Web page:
For as long as there has been humankind, there have been periods. Sanitary products are a part of everyday society, and have been for a long time, but have you ever wondered how past sanitary items differ from the ones we know today?
Some may not consider sanitary towels and tampons as “life changing advancements” per se, but things weren’t always so simple. Taking a look at some of the past solutions to menstrual flow really shows us just how far things have come.
The Sanitary Apron
In the 1850s, that time of the month must have been extra uncomfortable. Some methods involved aprons with rubber barriers to insert into underwear, which wouldn’t have been the comfiest to sit in! Another option was to pin cotton and flannel onto bloomers, making the whole thing a very DIY ordeal.
1896 marked the release of this Johnson & Johnson product – the early ancestor of the sanitary pad. It was the world’s first mass-produced, disposable, gauze-covered cotton pad; finally women had a more napkin-like solution, deviating from other options which ranged from rags to rabbit skins.
The idea was born from a maternity kit pack, becoming a sanitary solution when women encouraged Johnson & Johnson to sell the pads separately.
Kotex Cellulose Pads
Another solution born from a previous function: this cotton-acrylic blend was used for WWI bandages, and went on to be showcased as a revolutionary way to deal with periods. First sold in 1920, the same year women got the right to vote, the 1900s started to say goodbye to poor protection and dangerously unsanitary methods.
Finally, an effective option that wasn’t simply underwear padding! 1931 saw the creation of this now worldwide product, made out of cardboard and cotton and even featuring an applicator so insertion could be done properly and easily by any user.
In 1969, a company called Stayfree were the first to put out a sanitary pad with an adhesive strip, so that it could stick to underwear without any fuss. Before this, menstrual belts or pins were used to keep pads in place, which either meant a whole lot of unappealing discomfort or a whole lot of hassle.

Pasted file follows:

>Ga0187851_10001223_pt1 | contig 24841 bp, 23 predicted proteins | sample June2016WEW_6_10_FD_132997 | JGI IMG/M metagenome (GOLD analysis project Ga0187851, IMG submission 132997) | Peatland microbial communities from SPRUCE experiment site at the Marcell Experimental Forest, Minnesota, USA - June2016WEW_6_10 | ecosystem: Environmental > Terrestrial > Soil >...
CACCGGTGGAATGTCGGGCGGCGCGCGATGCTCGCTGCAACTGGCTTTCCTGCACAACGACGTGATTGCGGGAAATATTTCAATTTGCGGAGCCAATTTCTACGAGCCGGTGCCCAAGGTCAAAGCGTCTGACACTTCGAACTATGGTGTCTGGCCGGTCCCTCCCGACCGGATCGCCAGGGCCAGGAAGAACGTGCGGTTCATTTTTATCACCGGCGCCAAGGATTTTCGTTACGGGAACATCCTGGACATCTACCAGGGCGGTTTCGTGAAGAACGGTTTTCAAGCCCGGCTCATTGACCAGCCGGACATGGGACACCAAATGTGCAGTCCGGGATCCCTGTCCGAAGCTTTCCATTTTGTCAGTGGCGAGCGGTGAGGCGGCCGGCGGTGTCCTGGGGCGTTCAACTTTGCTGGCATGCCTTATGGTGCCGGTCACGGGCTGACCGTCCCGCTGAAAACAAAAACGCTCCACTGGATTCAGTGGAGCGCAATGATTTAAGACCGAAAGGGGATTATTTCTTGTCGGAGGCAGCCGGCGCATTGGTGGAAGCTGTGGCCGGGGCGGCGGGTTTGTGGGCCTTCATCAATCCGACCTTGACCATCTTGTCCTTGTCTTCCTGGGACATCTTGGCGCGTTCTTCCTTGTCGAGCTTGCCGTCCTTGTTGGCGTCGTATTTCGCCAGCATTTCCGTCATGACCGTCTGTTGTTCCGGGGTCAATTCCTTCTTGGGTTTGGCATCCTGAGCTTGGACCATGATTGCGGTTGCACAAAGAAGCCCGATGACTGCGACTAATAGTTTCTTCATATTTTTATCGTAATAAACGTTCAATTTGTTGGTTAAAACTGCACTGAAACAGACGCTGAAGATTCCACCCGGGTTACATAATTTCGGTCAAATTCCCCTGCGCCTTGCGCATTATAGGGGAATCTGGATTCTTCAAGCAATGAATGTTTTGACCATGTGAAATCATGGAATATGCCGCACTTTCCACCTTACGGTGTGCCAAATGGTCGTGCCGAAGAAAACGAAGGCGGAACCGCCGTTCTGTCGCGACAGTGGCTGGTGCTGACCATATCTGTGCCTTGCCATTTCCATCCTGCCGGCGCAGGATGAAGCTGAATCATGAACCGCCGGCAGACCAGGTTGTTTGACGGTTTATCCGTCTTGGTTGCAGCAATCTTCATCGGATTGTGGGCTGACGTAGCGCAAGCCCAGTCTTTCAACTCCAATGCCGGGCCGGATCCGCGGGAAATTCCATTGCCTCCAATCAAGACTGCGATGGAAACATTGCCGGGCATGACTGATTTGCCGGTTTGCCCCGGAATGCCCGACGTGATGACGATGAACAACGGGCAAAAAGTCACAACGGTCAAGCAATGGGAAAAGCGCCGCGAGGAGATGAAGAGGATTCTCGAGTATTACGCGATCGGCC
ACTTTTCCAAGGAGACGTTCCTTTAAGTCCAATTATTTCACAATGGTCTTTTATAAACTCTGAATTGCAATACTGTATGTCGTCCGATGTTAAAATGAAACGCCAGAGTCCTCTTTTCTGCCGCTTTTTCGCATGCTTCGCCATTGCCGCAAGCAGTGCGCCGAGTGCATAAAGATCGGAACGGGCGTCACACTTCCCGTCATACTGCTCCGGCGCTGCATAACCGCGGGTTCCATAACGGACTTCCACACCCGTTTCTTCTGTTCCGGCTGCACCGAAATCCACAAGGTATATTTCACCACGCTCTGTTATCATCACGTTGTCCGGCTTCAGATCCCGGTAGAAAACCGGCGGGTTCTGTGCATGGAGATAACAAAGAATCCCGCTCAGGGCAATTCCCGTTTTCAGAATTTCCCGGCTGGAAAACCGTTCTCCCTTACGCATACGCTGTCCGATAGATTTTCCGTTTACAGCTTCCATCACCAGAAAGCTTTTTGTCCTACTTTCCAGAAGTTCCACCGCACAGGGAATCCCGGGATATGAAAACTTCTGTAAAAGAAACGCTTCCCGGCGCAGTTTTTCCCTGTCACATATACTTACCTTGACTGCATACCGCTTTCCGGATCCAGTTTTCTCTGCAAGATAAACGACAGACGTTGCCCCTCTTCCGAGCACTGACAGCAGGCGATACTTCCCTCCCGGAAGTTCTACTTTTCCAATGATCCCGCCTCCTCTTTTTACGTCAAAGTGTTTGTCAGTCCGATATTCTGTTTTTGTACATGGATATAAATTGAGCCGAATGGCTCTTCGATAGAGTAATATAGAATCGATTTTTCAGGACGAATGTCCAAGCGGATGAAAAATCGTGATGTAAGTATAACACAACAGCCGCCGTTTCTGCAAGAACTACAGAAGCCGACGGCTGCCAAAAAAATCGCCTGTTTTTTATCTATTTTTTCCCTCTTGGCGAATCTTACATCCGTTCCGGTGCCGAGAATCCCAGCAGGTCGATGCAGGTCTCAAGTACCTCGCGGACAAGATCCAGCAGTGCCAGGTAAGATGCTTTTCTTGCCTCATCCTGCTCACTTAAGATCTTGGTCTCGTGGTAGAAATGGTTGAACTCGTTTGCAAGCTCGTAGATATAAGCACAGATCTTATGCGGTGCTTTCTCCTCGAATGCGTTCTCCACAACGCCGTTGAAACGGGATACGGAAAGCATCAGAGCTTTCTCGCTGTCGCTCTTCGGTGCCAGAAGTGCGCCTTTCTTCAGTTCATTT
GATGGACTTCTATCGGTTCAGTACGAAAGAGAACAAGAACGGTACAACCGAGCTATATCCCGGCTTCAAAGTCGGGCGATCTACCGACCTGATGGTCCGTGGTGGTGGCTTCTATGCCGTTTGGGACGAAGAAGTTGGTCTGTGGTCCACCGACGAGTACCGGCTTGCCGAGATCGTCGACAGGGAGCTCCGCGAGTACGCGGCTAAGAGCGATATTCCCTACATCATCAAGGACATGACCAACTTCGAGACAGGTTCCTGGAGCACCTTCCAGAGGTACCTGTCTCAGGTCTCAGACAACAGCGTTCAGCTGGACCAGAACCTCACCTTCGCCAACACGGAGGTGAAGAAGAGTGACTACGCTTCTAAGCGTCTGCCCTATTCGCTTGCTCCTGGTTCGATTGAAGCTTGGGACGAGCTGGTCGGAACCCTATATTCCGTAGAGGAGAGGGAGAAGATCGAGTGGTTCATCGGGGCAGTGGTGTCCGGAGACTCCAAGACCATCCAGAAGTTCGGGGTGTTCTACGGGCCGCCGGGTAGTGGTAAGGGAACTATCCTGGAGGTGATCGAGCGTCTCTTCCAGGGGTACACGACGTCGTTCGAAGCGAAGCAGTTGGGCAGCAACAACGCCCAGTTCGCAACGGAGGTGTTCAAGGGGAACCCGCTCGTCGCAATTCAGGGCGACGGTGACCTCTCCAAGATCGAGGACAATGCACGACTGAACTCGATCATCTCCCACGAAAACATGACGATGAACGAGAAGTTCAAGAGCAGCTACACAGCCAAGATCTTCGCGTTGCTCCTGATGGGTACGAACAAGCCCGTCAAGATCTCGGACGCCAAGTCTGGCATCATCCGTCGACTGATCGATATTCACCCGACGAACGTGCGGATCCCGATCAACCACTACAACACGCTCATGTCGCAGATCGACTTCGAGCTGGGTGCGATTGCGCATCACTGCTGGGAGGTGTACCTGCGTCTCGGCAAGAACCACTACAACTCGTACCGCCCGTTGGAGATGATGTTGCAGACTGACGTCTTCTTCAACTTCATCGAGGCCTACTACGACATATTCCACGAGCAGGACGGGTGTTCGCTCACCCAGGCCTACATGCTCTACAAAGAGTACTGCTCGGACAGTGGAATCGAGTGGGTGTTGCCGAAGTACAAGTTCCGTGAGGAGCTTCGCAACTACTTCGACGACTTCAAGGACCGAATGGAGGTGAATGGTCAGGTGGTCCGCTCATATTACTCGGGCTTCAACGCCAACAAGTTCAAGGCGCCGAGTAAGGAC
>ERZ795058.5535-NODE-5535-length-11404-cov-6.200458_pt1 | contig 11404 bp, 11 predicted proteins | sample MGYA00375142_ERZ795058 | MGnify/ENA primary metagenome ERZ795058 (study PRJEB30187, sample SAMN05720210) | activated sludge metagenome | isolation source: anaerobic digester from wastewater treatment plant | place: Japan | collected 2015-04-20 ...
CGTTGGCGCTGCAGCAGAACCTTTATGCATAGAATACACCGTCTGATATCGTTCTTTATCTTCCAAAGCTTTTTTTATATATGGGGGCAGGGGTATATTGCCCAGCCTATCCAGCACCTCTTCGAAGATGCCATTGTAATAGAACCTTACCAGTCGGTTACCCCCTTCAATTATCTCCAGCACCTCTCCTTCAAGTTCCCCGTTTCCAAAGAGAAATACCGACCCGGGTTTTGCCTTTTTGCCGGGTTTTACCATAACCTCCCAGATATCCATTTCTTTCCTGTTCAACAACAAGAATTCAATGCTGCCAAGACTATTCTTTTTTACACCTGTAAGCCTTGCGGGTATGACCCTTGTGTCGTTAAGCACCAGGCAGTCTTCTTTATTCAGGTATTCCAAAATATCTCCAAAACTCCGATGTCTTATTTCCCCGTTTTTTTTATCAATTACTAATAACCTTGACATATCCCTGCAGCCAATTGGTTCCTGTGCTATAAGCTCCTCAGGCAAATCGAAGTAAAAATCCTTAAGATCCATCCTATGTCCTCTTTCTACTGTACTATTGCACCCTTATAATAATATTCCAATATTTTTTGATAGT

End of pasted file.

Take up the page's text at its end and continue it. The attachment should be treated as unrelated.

Though a similar design existed in the 1930s, the menstrual cup didn’t really become a hit until the 21st century. Inserted like a tampon, it sits slightly lower and creates a vacuum seal that achieves minimal chance of leakage and optimum comfort.
Not only are menstrual cups a step above for convenience and function – they save money and the environment.
It’s estimated that periods have an average lifetime cost of around £4,800 and create between 12,000 and 14,400 pieces of non-biodegradable waste per woman. A reusable silicone cup, which requires one purchase and can be cleaned after each use, eradicates these shocking figures.
So, have we reached a peak in menstrual revolutions? Or do you think in 100 years’ time, society will look back at our sanitary solutions and scoff?
Today, convenience is at the heart of sanitary care. Gone are the days of menstrual diapers and bulky cages, however we’ve yet to eradicate the issue of sanitary waste. As tampons and sanitary towels are currently the most widely used forms of menstrual management, at Direct365 we target our waste solutions to offer safe and eco-friendly disposal.
We provide a range of sanitary bins and sanitary waste collection services to all kinds of businesses nationwide, and also offer packs and dispensers of FabLittleBag disposal bags.
If you’d like to read more on feminine hygiene, check out our article on Period Poverty here.